Software delivered as web services: what future?

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By: Wise Marketer Staff |

Posted on November 6, 2002

Software delivered as web services: what future?

While distributed web services are already proving their value to multi-site organisations, the next stage of evolution - the delivery of software as online services - is at least a decade away, according to IDC.

"Few people dispute that web services can, in their simple and early forms, contribute to solving the integration issues facing most large multi-site companies today," explained IDC research director, Rikki Kirzner.

But, according to Kirzner, most envisaged web services are currently pure speculation, with many players having given very little thought to what is practically achievable, and what it might cost to build the infrastructure for full use on the open internet.

Background To fulfil the 'software as services' vision, of which Microsoft's new .NET platform is a prime example, web services will need to be built from software components that must be identified, located, accessed, and dynamically assembled into customisable turnkey applications.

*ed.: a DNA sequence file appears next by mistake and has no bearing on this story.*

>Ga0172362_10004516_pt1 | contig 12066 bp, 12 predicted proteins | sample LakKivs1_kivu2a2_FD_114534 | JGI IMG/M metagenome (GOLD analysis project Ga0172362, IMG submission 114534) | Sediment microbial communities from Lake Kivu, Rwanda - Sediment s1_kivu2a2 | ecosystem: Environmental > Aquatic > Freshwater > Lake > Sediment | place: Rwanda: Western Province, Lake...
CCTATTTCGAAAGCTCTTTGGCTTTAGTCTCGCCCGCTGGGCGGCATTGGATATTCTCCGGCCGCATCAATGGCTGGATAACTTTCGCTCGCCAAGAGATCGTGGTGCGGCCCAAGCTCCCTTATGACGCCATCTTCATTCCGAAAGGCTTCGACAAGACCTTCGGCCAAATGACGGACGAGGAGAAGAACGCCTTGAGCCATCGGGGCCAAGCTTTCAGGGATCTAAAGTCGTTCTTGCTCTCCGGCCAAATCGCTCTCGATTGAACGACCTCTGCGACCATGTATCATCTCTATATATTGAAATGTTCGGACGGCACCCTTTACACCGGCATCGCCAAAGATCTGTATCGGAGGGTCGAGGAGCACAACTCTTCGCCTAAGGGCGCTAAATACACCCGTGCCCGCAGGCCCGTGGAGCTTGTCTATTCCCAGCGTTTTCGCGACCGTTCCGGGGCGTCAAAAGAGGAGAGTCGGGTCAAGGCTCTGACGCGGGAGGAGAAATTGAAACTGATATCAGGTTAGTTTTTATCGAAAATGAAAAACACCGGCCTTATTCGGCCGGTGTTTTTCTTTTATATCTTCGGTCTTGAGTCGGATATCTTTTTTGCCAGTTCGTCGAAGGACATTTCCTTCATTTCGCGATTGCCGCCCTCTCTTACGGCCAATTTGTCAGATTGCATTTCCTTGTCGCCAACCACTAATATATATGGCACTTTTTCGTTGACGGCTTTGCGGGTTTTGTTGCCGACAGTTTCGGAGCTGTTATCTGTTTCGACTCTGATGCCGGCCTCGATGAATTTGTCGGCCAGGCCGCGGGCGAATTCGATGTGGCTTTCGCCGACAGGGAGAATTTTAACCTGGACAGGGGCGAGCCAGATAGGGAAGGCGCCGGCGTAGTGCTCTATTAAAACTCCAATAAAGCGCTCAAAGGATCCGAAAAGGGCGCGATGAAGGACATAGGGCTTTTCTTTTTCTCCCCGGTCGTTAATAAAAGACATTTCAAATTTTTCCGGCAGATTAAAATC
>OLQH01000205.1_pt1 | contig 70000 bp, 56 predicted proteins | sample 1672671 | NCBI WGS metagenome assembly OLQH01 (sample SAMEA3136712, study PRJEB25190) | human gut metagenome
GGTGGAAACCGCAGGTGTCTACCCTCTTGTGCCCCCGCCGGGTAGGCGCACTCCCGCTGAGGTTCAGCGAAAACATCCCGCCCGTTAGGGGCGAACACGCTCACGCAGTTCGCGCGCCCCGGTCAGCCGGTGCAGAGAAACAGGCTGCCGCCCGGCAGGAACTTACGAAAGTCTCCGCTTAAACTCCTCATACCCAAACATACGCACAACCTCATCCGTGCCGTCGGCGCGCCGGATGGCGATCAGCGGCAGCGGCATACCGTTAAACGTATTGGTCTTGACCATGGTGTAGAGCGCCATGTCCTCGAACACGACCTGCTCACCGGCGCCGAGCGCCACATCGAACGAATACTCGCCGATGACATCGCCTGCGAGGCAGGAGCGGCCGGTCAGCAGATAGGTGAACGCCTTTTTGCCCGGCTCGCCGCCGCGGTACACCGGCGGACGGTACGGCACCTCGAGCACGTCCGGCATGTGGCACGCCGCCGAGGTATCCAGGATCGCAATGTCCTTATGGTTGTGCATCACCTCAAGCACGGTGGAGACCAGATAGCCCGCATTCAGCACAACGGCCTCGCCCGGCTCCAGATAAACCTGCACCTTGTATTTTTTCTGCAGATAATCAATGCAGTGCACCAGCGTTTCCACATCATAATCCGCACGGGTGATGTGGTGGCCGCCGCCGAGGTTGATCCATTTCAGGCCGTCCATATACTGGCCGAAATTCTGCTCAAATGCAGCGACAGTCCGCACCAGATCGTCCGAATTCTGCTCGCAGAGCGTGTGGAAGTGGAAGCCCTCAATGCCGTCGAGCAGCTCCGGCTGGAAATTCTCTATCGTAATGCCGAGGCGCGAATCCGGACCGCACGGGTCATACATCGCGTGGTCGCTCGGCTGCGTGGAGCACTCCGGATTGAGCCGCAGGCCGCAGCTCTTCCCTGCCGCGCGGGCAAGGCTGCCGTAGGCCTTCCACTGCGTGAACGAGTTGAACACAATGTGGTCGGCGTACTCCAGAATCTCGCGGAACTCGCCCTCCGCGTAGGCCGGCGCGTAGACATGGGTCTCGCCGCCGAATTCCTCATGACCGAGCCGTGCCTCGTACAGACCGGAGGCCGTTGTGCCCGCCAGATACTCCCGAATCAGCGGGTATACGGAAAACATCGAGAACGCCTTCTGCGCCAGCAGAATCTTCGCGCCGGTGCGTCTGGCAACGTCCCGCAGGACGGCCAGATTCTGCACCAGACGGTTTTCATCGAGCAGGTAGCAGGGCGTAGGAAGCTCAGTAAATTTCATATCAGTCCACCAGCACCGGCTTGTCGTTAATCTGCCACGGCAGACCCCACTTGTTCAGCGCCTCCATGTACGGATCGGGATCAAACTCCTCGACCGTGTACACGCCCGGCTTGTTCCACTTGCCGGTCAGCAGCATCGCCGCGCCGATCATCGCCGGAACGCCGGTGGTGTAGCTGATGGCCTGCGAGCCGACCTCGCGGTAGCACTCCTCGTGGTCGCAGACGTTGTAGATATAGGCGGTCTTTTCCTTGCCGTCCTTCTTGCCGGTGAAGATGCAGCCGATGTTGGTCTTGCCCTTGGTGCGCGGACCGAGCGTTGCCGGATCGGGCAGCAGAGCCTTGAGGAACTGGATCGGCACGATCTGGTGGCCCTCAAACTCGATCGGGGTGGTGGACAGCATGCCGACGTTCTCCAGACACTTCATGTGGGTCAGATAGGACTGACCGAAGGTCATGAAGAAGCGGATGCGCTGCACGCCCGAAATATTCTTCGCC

IDC says that the reality of that web services model is that it cannot be implemented in its entirety using current technologies and application development methods.

And, with the internet's increasing focus on security issues, the sharing of those components and data will certainly raise a number of difficult commercial, legal, and contractual issues, both for the providers and end users of web service applications.

Although IDC does not aim its comments at Microsoft in particular, the software giant's efforts are currently foremost in the software development industry's attention. Kirzner says that web services can succeed today but might not achieve the full scale magnitude envisioned by its proponents.

Future implementations IDC raises the following issues concerning future web services implementations:

  • Major technology hurdles have to be overcome before software can be implemented as services based on components from third-party suppliers and outsourcers.
  • Businesses and users have to make fundamental changes in the way they view software assets and intellectual property rights before vendors can deliver on the promise of using components as key elements of web services.
  • Semantics, standards, security, and privacy issues will almost certainly present major stumbling blocks to later stages of web services implementation.

Despite these challenges, the concept of web services provides a compelling way for IT to become more responsive and adaptable to changing business needs.

According to IDC's report, Software as Services? What Your Mother Didn't Tell You About This Aspect of Web Services, presenting realistic expectations for web services is one of the primary goals that must be achieved before widespread adoption (and resultant profits) can be achieved.

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